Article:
It did not seem to occur to the comrade that we can only achieve consensus by openly expressing our differences - and a forum on working class representation might have been a good place to argue out this particular difference. Instead she thought the most important thing was to unite behind trade union disputes and campaigns against climate change and war and defending council housing.

John Foster of the Morning Star’s CPB - introduced as representing No2EU - was even more reticent about the subject we were supposed to be debating. In fact he did not touch upon it at all. No2EU, he said, had achieved “unity across the left and across communities”. What planet is he living on? Planet Europhobia perhaps. He was pleased to say that, while the UK Independence Party “always raised sovereignty” during the EU election campaign, only No2EU also took up working class questions like EU-driven privatisation and cuts.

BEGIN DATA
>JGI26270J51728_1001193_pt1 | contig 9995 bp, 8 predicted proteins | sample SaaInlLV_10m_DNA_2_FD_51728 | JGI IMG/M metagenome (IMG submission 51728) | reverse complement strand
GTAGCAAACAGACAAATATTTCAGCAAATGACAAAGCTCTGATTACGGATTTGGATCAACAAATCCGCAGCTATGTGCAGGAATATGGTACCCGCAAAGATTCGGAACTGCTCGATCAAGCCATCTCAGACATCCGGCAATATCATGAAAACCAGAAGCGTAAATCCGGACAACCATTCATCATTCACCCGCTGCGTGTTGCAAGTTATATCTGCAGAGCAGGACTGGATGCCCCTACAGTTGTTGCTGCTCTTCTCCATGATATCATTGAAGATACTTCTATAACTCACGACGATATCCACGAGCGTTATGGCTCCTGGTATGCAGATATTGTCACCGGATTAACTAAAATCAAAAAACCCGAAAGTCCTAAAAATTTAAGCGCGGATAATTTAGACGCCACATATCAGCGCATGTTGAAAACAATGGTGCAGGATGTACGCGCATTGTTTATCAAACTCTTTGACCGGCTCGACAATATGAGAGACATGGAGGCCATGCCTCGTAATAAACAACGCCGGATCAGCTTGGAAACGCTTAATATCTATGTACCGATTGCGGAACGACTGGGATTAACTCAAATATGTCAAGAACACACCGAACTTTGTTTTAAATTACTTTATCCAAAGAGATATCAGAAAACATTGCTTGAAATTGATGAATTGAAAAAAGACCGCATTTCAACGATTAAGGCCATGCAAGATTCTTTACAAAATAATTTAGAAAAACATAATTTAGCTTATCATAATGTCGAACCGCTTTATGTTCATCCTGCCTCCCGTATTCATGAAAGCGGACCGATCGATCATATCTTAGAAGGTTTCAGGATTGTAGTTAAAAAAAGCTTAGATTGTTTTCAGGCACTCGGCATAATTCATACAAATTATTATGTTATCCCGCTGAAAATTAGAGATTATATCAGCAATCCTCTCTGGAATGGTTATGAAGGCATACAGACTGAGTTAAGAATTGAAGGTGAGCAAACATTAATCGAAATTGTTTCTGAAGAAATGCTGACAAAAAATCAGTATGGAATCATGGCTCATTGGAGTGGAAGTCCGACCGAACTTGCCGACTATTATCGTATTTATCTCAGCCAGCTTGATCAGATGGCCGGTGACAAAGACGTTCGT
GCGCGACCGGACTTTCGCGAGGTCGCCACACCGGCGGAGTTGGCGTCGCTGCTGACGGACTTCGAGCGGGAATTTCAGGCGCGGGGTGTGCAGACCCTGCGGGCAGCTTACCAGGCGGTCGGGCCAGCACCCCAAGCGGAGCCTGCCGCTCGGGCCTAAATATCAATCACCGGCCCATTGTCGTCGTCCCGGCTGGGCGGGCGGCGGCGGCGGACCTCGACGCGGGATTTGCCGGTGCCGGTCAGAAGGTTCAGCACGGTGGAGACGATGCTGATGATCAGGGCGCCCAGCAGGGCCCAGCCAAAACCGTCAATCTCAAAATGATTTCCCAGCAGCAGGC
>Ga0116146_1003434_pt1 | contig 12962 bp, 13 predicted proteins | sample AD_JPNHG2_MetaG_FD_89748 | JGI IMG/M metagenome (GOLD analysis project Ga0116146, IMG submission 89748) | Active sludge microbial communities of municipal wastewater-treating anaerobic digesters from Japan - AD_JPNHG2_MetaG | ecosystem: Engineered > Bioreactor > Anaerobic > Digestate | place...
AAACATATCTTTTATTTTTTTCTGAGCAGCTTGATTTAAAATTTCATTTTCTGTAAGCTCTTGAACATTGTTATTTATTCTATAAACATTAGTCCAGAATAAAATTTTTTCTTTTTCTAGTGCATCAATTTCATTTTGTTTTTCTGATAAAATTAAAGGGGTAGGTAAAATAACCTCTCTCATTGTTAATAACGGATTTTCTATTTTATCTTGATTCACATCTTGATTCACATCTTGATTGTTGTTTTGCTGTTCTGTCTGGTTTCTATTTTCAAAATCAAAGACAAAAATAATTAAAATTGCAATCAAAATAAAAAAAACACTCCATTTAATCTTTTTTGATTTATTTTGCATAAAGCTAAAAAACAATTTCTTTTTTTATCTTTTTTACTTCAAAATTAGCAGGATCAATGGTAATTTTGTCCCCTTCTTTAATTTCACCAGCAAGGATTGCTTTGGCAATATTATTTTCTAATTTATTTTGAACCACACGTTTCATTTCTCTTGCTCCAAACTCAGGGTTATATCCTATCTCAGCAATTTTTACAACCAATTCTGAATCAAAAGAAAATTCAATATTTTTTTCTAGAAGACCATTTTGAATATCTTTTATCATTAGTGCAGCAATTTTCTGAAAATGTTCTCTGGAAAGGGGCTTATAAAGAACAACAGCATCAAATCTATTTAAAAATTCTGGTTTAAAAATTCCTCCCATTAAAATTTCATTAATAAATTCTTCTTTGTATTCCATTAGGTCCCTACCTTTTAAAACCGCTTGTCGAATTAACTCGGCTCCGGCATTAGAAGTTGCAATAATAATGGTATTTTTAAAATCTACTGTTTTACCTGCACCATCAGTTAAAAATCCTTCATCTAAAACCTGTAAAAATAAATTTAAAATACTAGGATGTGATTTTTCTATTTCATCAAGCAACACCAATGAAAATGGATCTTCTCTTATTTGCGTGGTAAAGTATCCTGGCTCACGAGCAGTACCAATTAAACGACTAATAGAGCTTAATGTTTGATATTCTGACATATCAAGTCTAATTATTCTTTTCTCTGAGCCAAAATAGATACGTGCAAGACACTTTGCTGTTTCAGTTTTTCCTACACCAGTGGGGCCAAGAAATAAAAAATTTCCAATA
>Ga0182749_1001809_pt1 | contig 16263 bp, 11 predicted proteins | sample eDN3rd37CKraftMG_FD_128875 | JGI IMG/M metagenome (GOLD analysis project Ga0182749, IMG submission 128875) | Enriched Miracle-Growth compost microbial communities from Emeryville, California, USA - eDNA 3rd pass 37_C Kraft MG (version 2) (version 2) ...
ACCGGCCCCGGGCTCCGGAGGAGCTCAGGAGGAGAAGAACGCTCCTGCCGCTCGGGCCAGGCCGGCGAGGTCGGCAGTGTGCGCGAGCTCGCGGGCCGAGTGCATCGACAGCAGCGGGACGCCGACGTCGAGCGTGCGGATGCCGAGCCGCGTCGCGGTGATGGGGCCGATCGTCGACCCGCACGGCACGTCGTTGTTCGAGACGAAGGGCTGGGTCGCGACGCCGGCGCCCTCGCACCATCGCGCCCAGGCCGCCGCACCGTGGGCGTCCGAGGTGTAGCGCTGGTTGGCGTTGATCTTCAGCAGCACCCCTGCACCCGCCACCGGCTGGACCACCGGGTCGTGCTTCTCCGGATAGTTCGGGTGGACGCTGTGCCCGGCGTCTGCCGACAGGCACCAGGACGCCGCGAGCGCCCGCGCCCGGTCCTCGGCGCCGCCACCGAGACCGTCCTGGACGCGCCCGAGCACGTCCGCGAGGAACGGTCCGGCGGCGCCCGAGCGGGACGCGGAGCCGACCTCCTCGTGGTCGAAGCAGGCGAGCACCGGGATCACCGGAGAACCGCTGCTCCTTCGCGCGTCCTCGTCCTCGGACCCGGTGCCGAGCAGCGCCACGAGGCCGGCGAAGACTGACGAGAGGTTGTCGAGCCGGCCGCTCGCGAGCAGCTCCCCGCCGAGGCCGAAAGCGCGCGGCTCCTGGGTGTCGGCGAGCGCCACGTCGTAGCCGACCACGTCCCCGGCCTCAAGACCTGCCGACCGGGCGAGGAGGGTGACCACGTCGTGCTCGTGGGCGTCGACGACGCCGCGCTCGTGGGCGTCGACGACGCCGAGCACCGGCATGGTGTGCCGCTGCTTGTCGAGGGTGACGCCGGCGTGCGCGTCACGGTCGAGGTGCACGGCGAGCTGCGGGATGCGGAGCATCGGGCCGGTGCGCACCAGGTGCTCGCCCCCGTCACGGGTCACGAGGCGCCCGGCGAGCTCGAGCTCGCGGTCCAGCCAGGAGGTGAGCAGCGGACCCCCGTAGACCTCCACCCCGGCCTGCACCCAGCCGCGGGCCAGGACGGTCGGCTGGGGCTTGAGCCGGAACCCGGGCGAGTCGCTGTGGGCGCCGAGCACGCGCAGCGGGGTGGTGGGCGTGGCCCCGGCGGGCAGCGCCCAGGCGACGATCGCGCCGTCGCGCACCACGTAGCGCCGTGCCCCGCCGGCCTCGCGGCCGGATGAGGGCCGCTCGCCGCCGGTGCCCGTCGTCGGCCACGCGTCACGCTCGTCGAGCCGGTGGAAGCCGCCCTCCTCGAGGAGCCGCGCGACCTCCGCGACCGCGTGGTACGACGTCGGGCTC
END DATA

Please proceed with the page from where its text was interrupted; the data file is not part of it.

The campaign had been just the ticket, but now we “can’t just let it lie until 2014" - he was referring to the next EU elections (the fact that another election - to be held a little sooner than 2014 - was rather more in the forefront of people’s minds was of no concern to comrade Foster). Brussels is planning all sorts of new attacks and the way to combat them is by rallying behind the People’s Charter, he said. However, not one of the charter’s six sets of demands can be won “within the confines of the Lisbon treaty and the EU”.

And that was it. Absurdly comrade Foster could not bring himself even to outline the CPB’s official ‘twin-track’ policy on working class representation - leaving the door open for a new, trade union-backed “party of labour”, while at the same time backing any move to ‘reclaim’ the genuine article. Of course, comrade Foster is four-square behind the second option and hates the thought of lining up with the likes of SPEW in an overt campaign for a replacement Labour Party (which is how he regards anything more than the usual CPB token general election intervention), as opposed to a campaign against the EU.